by Thomas Bailey Aldrich
"Let art be all in all," one time I said,
And straightway stirred the hypercritic gall:
I said not,
Let technique be all in all,
But art -- a wider meaning. Worthless, dead --
The shell without its pearl, the corpse of things --
Mere words are, till the spirit lend them wings.
The poet who wakes no soul within his lute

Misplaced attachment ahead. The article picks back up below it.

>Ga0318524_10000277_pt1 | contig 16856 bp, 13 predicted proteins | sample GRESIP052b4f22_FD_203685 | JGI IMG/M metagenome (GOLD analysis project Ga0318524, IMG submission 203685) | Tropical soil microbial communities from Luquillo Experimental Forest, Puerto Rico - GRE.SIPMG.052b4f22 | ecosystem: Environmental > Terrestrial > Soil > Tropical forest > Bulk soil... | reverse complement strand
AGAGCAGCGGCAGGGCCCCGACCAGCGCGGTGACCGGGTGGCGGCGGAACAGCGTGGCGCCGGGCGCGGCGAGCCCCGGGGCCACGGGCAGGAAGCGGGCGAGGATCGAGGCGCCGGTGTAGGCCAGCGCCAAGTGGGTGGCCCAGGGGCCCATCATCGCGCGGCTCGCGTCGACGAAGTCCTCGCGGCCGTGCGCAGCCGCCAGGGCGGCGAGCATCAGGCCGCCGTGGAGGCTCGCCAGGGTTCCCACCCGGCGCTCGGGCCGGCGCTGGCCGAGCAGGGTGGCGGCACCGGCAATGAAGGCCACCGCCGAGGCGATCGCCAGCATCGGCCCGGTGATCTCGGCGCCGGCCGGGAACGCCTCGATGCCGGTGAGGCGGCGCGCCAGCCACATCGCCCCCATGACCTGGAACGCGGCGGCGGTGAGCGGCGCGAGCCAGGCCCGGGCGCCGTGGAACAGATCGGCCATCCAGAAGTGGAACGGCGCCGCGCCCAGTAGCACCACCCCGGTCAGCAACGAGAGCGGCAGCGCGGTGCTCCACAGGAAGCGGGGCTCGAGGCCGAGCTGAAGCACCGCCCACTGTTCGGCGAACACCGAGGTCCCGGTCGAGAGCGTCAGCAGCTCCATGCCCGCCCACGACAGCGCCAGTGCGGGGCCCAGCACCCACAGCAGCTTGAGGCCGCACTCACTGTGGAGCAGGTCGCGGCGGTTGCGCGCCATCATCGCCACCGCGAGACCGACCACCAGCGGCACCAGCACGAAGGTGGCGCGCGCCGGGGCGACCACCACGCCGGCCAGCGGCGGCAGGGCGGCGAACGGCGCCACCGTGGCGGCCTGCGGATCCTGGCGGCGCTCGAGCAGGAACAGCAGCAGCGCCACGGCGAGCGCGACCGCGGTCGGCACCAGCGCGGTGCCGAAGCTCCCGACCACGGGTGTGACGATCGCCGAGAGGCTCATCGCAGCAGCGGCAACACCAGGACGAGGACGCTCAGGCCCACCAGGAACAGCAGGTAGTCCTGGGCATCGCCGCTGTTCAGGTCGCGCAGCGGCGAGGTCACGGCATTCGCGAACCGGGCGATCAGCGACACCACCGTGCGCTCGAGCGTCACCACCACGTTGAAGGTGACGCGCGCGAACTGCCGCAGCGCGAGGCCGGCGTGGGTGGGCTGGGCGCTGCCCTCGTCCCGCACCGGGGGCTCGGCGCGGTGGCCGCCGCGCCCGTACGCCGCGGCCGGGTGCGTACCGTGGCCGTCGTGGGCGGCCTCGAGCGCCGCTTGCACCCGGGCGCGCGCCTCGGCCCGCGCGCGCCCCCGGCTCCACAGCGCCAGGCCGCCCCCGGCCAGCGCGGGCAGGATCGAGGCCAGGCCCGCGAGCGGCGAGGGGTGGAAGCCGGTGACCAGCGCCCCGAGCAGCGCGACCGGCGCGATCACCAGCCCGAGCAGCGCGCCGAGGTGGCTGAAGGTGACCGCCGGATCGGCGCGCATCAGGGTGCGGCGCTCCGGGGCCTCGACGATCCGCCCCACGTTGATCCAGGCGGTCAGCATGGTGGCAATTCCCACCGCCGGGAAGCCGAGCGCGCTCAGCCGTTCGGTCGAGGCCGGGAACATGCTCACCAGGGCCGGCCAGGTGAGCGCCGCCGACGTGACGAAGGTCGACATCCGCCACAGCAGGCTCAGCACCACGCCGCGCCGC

Falls short of art: 'twere better he were mute.
The workmanship wherewith the gold is wrought
Adds yet a richness to the richest gold:
Who lacks the art to shape his thought, I hold,
Were little poorer if he lacked the thought.
The statue's slumber were unbroken still
In the dull marble, had the hand no skill.
Disparage not the magic touch that gives
The formless thought the grace whereby it lives!
Source:Unguarded Gates: And Other Poems
Houghton, Mifflin And Company,Boston And New York